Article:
Why is learning languages important?


by Jonathan Marshall, Head of Modern Languages at Headington School

In a world where artificial intelligence is becoming increasingly significant, you might ask: why learn languages when a device can simultaneously translate when required? Why bother when everyone seems to speak English?


Why is learning languages important?… The nature of our globalised world means young people will be increasingly called upon to understand and connect with other cultures. In 2017, Google concluded that among the top seven skills its organisation needed most in its employees were the ability to communicate and to possess insights into others – the very skills developed by learning languages. Google judged these abilities to be more important than expertise in STEM [1].

Making connections

Learning languages allows you to genuinely connect with others from around the world. At Headington, exchange trips and videoconferencing between students from all over Europe help in this respect, as does our ‘Design an International Space Hotel’ day where pupils use their linguistic skills during the design, procurement and marketing stages of a simulated engineering project. Indeed, taking languages in the sixth form at a UK boarding school prepares students to represent the organisations for which they will later work. They have the skills to converse in the mother tongue of prospective clients, meeting them on their terms, building trust and so providing the marginal gains which can win contracts – not to mention an analytical mind and an eye for detail much appreciated by employers.

Economic arguments aside, ideas and intentions live in the layers of a language, in a way that Google Translate and AI are a long way off revealing. Visual arts, literature and music constitute cultural capital which is intimately bound up with the languages spoken by their creators. By learning languages, pupils appreciate what is different, they look at their own cultures through the lenses of others, and experience the personal satisfaction of communicating in other languages, making contacts and taking opportunities for travel.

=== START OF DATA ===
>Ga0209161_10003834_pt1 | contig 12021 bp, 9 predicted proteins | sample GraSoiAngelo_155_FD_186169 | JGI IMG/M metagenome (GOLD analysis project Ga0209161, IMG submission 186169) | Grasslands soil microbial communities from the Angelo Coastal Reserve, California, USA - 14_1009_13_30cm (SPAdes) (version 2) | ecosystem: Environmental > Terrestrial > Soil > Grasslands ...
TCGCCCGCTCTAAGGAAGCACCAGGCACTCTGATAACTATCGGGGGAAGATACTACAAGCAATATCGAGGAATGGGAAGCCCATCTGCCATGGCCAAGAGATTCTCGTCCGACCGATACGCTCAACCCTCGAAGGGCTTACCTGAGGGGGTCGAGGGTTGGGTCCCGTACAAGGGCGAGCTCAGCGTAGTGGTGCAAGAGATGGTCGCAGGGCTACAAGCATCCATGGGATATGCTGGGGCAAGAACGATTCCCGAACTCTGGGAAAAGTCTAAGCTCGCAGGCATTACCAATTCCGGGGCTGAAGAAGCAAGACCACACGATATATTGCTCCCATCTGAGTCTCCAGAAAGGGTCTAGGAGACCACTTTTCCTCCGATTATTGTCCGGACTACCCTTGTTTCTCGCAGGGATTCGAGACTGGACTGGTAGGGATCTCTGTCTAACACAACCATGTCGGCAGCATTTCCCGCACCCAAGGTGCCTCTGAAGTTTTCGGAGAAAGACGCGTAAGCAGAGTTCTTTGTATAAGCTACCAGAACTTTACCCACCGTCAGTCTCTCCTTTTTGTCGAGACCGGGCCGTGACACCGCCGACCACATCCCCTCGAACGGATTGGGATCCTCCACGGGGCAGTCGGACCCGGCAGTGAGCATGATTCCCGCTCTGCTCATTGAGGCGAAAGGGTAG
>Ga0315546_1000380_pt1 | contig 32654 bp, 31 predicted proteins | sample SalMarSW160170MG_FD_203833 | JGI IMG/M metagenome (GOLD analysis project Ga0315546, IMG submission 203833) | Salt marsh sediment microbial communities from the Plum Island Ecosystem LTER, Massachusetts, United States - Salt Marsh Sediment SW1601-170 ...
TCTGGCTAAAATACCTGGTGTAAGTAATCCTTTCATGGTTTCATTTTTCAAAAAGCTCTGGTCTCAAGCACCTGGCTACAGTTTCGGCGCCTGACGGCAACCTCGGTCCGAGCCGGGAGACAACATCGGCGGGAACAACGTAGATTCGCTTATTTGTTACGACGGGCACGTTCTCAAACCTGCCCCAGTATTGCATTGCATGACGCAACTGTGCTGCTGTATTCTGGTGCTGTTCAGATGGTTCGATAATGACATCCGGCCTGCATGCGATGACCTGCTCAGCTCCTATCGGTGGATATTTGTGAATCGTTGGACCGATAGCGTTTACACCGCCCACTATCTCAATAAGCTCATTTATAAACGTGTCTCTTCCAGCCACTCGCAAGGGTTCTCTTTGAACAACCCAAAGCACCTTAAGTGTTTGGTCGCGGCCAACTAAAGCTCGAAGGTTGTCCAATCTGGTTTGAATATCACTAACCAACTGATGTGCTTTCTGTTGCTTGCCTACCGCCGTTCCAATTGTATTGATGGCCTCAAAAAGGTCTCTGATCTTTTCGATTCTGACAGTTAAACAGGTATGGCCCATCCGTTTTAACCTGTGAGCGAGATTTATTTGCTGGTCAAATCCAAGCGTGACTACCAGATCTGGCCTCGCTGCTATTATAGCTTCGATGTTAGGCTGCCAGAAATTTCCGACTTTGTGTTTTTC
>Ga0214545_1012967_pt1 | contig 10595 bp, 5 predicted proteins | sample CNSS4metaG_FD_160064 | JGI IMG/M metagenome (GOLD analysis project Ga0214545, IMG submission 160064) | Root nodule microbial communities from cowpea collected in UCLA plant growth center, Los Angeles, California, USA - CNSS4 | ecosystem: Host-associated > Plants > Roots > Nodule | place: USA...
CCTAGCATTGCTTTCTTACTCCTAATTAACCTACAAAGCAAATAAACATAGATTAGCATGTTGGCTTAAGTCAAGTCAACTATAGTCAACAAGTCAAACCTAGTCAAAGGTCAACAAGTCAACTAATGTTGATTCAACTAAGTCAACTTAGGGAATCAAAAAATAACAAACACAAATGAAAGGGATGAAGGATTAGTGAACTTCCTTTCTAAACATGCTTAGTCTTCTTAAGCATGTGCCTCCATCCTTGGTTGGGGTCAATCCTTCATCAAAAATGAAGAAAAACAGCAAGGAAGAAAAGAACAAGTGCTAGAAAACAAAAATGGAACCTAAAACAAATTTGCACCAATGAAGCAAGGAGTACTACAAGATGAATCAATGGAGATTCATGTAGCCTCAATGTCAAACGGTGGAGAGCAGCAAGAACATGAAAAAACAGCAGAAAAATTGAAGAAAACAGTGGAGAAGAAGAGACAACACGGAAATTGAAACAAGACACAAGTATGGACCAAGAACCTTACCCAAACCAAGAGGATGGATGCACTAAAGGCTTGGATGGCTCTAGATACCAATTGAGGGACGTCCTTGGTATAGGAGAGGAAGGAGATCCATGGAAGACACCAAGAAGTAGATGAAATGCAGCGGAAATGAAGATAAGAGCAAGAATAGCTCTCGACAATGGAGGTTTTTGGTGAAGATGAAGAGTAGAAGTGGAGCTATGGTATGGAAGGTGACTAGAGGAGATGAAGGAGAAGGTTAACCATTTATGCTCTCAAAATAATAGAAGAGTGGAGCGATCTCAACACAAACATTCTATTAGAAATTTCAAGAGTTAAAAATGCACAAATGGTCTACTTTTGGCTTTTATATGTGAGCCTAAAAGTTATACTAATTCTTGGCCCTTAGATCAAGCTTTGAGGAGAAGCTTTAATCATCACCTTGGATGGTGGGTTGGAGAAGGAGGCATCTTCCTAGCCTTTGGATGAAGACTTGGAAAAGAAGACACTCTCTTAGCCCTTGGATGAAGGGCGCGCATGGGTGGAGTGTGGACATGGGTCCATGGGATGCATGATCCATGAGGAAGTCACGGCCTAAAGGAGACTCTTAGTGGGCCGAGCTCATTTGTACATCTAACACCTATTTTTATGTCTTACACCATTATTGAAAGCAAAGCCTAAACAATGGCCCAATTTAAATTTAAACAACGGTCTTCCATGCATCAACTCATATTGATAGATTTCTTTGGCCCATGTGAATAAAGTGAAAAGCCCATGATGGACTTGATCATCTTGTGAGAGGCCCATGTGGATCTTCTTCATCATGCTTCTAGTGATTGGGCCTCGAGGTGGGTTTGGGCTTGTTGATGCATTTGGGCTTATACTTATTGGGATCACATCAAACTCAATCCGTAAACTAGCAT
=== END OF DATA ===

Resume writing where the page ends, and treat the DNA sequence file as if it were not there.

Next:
Which languages?

The intrinsic value of language learning aside, you might wonder which languages are worth studying? With China’s rapid economic growth, rich history and cultural diversity, Mandarin appears to be a strong contender. Similarly, Spanish and French seem increasingly important, with new trade deals with fast-growing South American and African countries. Regardless of the outcome of Brexit, economists argue that significant levels of high-value trade are likely to continue between the UK and EU and so German, Italian and Dutch remain very worthwhile [2].

Of course, practicalities must be taken into consideration. Estimates [3] suggest that for an English speaker, learning a character-based language takes at least twice as long as one based on the Latin alphabet. To offer such a language successfully, schools need to ensure enough curriculum time is available to enable pupils to gain a decent level of fluency. Teachers must be well-trained and public examinations such as GCSEs and A Levels must be designed to ensure that non-native speakers are not disadvantaged from gaining access to the top grades. This is particularly important in subjects where a large proportion of entries come from native or near-native speakers (currently Chinese and Arabic). However, given the difficulties of predicting which languages will be needed strategically 20 years from now, perhaps we should not agonise over the choice.

Let’s not forget the main reasons for learning languages are far more wide-ranging than simple economic advantage. Language students become confident communicators who are worldly, open-minded and knowledgeable of other cultures, whichever languages they choose. They develop the skills to pick up further foreign tongues in future and they gain an understanding of what it means to speak multiple languages. I often tell my pupils the story of Nelson Mandela. In prison he learned Afrikaans, the language of his captors. He famously said: ‘If you talk to a man in a language he understands, that goes to his head. If you talk to him in his language, that goes to his heart.’ Astonishingly, on the day he was released from jail, he postponed his freedom for an hour to have a meal with his jailers. Symbolic gestures such as this laid the foundations for a more equal world – who can argue against striving for this?

[1] https://www.washingtonpost.com/news/answer-sheet/wp/2017/12/20/the-surprising-thing-google-learned-about-its-employees-and-what-it-means-for-todays-students/

[2] https://www.britishcouncil.org/sites/default/files/languages_for_the_future_2017.pdf

[3] The Foreign Service Institute in Washington DC estimates that it takes a native English speaker approximately 2200 hours to become proficient in Chinese (600 hours for French) https://www.state.gov/foreign-language-training/

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